A local artist is being featured in a national art competition.
It just so happened to take a year longer than expected.
Amber Hilbun, of Denham Springs, is one of 70 artists from across the country currently featured in the 51st Annual River Road Show, a national juried art competition being held in the Louisiana State Archives Gallery.
Artists from more than a dozen states are represented in the exhibit. They hail from all corners of the country, including from Louisiana, Texas, Wisconsin, Pennsylvania, Colorado, Missouri, Florida, Georgia, Tennessee, Ohio, Mississippi, Virginia, Arkansas, and Illinois.
Sponsored by the Art Guild of Louisiana, the River Road Show opened Aug. 3 and runs through Sept. 30. An awards ceremony will be held Sept. 10.
This year’s juror, nationally acclaimed artist Soon Warren, selected the paintings to be on final exhibit.
And Hilbun, a member of the Arts Council of Livingston Parish and the Denham Springs Fine Arts Association, made the cut, finally showcasing a piece that has been kept in the dark for nearly two years.
Hilbun entered her piece titled “Chief Verdun,” an oil painting depicting a Native American chief garbed in authentic tribal attire. The piece, Hilbun said, was completed in late 2019 for an exhibit scheduled to open later that spring at the Rural Life Museum.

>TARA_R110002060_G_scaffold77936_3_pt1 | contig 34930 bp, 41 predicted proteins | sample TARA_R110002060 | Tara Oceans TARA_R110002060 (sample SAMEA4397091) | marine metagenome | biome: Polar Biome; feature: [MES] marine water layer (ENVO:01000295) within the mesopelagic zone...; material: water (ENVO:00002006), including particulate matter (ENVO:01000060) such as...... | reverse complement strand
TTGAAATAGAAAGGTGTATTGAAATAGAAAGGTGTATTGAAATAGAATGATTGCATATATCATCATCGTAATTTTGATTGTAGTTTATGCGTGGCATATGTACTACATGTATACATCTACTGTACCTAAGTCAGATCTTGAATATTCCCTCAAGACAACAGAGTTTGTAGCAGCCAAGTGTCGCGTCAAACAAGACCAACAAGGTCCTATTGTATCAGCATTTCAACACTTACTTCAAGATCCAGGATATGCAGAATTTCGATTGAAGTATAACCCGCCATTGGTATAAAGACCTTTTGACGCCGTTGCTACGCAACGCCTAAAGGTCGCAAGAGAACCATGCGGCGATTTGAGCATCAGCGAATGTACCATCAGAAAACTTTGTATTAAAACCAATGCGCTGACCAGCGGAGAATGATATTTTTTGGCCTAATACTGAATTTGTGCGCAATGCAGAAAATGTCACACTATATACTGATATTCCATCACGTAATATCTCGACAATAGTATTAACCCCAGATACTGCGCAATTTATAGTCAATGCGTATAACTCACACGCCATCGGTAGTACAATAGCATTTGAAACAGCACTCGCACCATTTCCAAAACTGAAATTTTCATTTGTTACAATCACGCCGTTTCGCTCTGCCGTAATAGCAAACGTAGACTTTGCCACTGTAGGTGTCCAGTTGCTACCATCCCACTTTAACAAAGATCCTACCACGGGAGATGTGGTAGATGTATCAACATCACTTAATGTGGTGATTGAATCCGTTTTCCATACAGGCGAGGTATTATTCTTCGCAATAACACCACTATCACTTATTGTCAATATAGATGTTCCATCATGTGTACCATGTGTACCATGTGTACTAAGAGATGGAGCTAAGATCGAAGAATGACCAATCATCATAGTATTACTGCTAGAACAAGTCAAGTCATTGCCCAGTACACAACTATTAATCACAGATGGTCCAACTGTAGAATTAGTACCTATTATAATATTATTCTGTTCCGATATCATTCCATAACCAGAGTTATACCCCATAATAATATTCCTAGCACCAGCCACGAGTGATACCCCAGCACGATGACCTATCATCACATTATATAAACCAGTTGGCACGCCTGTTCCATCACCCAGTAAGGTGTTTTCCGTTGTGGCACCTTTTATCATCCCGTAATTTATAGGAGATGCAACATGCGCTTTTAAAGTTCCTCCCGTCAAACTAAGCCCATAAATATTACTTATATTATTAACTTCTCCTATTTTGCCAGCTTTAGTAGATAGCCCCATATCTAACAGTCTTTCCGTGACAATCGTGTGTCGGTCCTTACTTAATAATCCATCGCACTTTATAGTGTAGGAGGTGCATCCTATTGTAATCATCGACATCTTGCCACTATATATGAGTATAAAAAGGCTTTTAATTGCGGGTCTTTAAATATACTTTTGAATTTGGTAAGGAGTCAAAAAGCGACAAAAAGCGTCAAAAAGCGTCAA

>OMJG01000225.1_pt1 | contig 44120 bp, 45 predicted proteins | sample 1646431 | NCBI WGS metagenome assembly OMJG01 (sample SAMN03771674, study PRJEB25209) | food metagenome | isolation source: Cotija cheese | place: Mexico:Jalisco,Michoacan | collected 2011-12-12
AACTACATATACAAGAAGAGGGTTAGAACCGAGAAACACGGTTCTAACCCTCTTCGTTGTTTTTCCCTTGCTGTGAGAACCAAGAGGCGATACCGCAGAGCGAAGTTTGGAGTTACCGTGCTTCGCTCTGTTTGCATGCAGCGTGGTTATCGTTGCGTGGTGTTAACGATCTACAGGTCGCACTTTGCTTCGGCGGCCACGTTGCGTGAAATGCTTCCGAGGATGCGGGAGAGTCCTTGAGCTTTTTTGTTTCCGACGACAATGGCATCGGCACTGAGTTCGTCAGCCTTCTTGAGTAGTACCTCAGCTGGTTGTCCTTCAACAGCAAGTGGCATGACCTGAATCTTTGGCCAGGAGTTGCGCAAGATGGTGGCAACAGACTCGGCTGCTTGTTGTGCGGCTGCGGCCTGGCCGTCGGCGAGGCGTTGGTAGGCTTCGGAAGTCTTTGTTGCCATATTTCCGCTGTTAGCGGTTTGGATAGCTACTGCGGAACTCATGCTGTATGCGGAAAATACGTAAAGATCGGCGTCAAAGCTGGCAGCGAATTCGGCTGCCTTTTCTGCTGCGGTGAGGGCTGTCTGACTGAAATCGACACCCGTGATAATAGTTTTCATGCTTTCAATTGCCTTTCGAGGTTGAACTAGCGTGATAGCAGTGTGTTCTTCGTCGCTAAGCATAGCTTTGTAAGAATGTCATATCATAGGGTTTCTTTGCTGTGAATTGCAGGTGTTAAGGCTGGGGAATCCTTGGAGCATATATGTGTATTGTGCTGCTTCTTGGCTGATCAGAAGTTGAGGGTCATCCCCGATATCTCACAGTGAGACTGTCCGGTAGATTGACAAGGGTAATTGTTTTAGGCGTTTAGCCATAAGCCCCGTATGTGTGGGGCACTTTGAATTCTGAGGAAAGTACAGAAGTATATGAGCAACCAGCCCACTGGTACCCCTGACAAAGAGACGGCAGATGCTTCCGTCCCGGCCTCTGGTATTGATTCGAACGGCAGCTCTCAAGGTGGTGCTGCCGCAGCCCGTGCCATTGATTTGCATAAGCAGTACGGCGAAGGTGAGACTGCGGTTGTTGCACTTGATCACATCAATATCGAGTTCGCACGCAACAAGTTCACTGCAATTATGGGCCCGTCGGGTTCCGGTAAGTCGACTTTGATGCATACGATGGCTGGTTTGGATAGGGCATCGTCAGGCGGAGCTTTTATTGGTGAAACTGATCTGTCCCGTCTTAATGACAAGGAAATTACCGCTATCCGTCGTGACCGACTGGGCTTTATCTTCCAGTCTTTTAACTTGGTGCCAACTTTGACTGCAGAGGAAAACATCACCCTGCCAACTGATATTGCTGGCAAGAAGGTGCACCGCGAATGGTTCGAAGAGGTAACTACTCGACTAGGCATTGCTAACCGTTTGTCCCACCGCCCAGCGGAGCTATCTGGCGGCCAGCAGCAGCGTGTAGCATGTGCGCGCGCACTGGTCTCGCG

Then the COVID-19 pandemic hit, which led to the exhibit’s cancellation.
Hoping to see the piece displayed publicly, Hilbun said she submitted it for the 2020 River Road Show.
Then the COVID-19 pandemic worsened, leading to that exhibit’s cancellation, as well.
She resubmitted the piece for exhibit at the Rural Life Museum earlier this year.
And once again, the COVID-19 pandemic struck, cancelling yet another exhibit.
But after putting the final brushstrokes on the beloved piece nearly two years ago, it is on display for all to see.
“I was very excited to finally get it in there,” Hilbun said.
The piece is one of the most unique Hilbun said she has ever done. A portrait artist, Hilbun usually focuses her efforts on animals, taking photographs of friends and family members’ pets and turning them into lifelike paintings.
“I occasionally do portraits of people, but I prefer pets,” she joked.
In 2019, Hilbun decided to test her ability and opted to do a human portrait for an upcoming spring exhibit, eventually creating the piece currently on display in the State Archives Gallery in Baton Rouge.
Hilbun said “Chief Verdun” is based on her friend Randy Verdun, a member of the Bayou Lafourche Band of Biloxi-Chitimacha Indians who has served as tribal chief for more than 20 years. The two were talking one day when she noticed a photo of Verdun wearing his tribal headdress and asked if she could paint it.
“I also painted an Indian motorcycle for him,” she said with a laugh.
Hilbun said she enjoyed painting “Chief Verdun” because it presented a challenge, mostly because of the “fine detail” it required. The painting took her “several months” to complete as she worked meticulously on the feathers, beads, leathers, and different textures.
“It was different,” she said of the piece. “I always like doing something different and learning something new.”
Hilbun said Verdun “was very flattered” when he saw the finished product, and she added that the piece has turned into one of her favorites.
“I was just glad I was able to share that piece of history,” Hilbun said.
Hilbun’s piece and nearly 70 others are on display at the Louisiana State Archives Gallery, located at 3851 Essen Lane in Baton Rouge. The gallery, which is free and open to the public, is open from 8 a.m. - 4:30 p.m. Monday - Friday.